To summarise a little on what I have included in several bloggs....
You have the power to take control of what a potential employer thinks of you to a far higher degree than you may expect. Take control- don't let them itnerpret, read between lines or skim over things or misunderstand the relevance and specific abilities you offer for the job.
Let's consider it from the two usual approaches - open application ('on spec') and usual advertised job.
In both instances you have to make sure the employer knows what you have to offer and why you are motivated for this job. Either situation means that an employer is trying hard to get rid of time wasters (many in marketing applications) and get down to someone who really has enough to offer the company. It is really easy to leave too much to 'between the lines' from your CV or to write to succinct an accompanying letter such that you lose the opportunity there.
Advertised Job Applications
The employer ( or the hateful recruitment consultant) has a list of qualities and skills they consider important in the job- of the advertised list only maybe half are DEMANDED skills, another quarter are DESIRABLE while the last quarter of the job list is just paff- padding, HR speak, crap. So you have to phone up to find out which are DEMANDS, which are also important -maybe mostly in personality terms or track record - ad which skills can be learnt!
For example, the job ad' may specify a years experience but is that really necessary over the greta knowledge of marketing and tool-set you have from the MSC Marketing at Strathclyde Uni? The hard skills may be in use of data, formulating market research, breifing agencies and writing strategies....The soft skills may include ability to churn through data, or a bubbly 'can do' personality . So Call!
The purpose of your call is NOT to sell yourself- it is enough you call and leave your name as a selling exercise, or e-mail even is ok these days to pose questions. The purpose is to find out which skills / experience / attitudes are absolutely desired and which are also-rans. It is to find out anything like say, which CRM they use, which you can offer a USP in reply to.
THEN in your application make sure you give answer to these key areas in the letter and cover as many of the other ALSO DESIRABLES you have on your CV. Make sure they are not open to interpretation or could be read over.
No one usually fulfills all the requirements- for example "MS PRoject and seibel v 7 an advantage' - you can write- Find it easy to use new datasystems for direct marketing, analysis and planning. In marketing there are often only a couple of really needed things to cover: mayeb statistical ability, maybe an idea of branding.....most often they won't get someone externally who is used to all their datasystems, their market, their marketing mix and of course their product.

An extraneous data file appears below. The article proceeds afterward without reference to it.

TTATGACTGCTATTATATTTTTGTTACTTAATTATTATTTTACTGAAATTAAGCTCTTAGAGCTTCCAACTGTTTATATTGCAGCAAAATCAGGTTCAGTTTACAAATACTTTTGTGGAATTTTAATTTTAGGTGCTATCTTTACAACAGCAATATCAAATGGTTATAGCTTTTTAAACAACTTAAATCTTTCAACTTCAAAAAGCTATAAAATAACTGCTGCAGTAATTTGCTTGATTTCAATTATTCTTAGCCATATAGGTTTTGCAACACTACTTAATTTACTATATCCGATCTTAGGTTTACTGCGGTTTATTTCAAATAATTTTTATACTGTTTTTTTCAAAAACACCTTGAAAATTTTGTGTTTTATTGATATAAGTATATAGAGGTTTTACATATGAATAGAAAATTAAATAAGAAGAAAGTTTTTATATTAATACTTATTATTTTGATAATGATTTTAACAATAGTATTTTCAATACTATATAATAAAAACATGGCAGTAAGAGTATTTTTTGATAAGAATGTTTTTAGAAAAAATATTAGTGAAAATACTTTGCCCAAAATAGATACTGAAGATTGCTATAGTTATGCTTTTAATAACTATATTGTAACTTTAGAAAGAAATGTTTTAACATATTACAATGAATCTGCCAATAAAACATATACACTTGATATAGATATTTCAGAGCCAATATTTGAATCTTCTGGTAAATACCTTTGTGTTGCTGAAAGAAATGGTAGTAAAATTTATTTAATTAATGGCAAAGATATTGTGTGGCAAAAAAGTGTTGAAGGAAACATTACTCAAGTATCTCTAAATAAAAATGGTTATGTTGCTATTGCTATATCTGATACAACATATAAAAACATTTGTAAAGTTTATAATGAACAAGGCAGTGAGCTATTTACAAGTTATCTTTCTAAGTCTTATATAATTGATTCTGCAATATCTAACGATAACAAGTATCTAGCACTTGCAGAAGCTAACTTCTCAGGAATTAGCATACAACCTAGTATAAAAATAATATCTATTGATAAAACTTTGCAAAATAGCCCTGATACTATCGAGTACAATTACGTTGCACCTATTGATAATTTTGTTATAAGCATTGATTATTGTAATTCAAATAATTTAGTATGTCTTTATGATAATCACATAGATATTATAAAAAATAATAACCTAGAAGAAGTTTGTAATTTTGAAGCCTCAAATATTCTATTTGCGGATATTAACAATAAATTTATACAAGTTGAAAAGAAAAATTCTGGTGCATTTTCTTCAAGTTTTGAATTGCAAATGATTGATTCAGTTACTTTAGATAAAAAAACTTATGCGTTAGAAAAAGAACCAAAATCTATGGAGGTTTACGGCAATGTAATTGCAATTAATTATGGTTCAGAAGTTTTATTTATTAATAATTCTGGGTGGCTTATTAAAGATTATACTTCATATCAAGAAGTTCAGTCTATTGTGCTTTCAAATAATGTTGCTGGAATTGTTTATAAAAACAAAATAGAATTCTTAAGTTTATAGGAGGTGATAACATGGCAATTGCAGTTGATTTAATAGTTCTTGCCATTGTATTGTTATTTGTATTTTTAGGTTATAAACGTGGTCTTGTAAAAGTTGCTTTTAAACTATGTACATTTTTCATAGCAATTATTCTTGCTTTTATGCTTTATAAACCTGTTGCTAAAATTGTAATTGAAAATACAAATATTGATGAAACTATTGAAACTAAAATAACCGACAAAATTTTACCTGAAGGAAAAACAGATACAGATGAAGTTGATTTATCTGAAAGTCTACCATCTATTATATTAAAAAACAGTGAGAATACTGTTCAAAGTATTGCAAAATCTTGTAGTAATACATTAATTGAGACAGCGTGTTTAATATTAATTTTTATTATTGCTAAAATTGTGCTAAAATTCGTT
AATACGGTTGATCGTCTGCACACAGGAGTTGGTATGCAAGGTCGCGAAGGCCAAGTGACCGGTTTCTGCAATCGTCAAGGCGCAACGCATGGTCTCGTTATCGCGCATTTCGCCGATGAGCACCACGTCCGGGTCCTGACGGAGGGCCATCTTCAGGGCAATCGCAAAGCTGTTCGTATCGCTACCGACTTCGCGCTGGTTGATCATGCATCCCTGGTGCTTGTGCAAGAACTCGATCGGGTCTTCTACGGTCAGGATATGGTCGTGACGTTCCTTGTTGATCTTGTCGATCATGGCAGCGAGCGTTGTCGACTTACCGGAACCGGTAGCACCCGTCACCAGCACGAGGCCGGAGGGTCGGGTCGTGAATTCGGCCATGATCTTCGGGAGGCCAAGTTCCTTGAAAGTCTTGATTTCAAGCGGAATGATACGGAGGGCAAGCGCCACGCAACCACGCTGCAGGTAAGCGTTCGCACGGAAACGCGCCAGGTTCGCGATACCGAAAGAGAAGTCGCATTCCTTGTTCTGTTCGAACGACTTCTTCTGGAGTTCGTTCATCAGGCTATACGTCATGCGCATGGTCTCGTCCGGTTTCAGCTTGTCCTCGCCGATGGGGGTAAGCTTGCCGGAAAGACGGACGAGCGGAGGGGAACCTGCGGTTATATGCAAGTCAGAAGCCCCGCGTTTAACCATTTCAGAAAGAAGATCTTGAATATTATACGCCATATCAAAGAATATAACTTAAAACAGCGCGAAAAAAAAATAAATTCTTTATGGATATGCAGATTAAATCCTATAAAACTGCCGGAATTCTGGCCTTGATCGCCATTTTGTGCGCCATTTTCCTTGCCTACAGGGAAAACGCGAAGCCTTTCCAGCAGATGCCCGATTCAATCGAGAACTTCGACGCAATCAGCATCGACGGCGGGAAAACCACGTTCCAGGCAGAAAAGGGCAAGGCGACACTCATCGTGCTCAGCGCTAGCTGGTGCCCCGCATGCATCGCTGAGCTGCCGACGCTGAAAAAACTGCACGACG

Better yet for an advertised job which you can fulfill on several points, take those key DEMANDS and DESIRABLES and make a third sheet on your application - a tabel which lets you give direct, prose answers to their requirements.
This will improve your chances of getting interviews, along with checking the decision maker has your CV and it hasn't been lost, screened out early by a co-worker/gate keeper or skim read.
In interviews you want to continue uncovering what the job actually entails, and which skills are pre-requisite whilst which can be learnt (for that read ANY database, CRM, accounts package or ISO documentation and project control system!). Steer the interviewer to talk about the job itself NOT the comopany- butt the hell in when they begin ranting at the chance to say "and so you are in the happy position to have a new vacancy because of this investment?". Find out even if they have defined the tasks in the job or just have extra budget (OFTEN the case!)
Given you get a goodone2one interview, and not a recrutiment day, then you have the chance to start STEERING THE POSITION AROUND YOUR MOTIVATIONS AND AMBITIONS! Especially in marketing - discuss areas of responsibility, routine reporting, forthcoming projects and steer them around YOU when you see felxibility. Otherwise when you come on board they will STEER you. You will get various monkeys on your back and also some people will just want a piece of you! They will presume authority over you because you have 'new boy syndrome'.
In summary- cut to the qucik, understand the salient skills and the actual tasks in the job and then set your skills and personal brand against that- lead the discussion when you can and make it clear why you fulfill criteria in your letter & CV, your follow up call, the interview and then at the offer stage even! Steer the job around your motivation and take control!
Open Application ( on spec')
This is kind of the opposite from a closed-circuit application in answer to an advert with defined tasks. In an open application you want to avoid letting them exclude you because so much of your CV does not fit in with their little sphere.
You want to sell yourself more as a person and let them decide on the positivities of your 'personal branding' to take you further.
I recommend as in the last point, to have a mini-'teaser'-CV with a good photo of you. Send this by e-mail to a decided target person who would make decision to employ you or just give you work experience. So probably marketing manager, group brand manager or marketing director.
DO NOT send to any vague or old e-mail address. Send it by post.
BUT- wait! Before you lick the stamp- it has to be read by the decision maker if possible- hence you have every right to write "Private and Confidential, Addressee only" on the envelope. Thus you get roudn the jealous temp or the condescending menopausal secretary!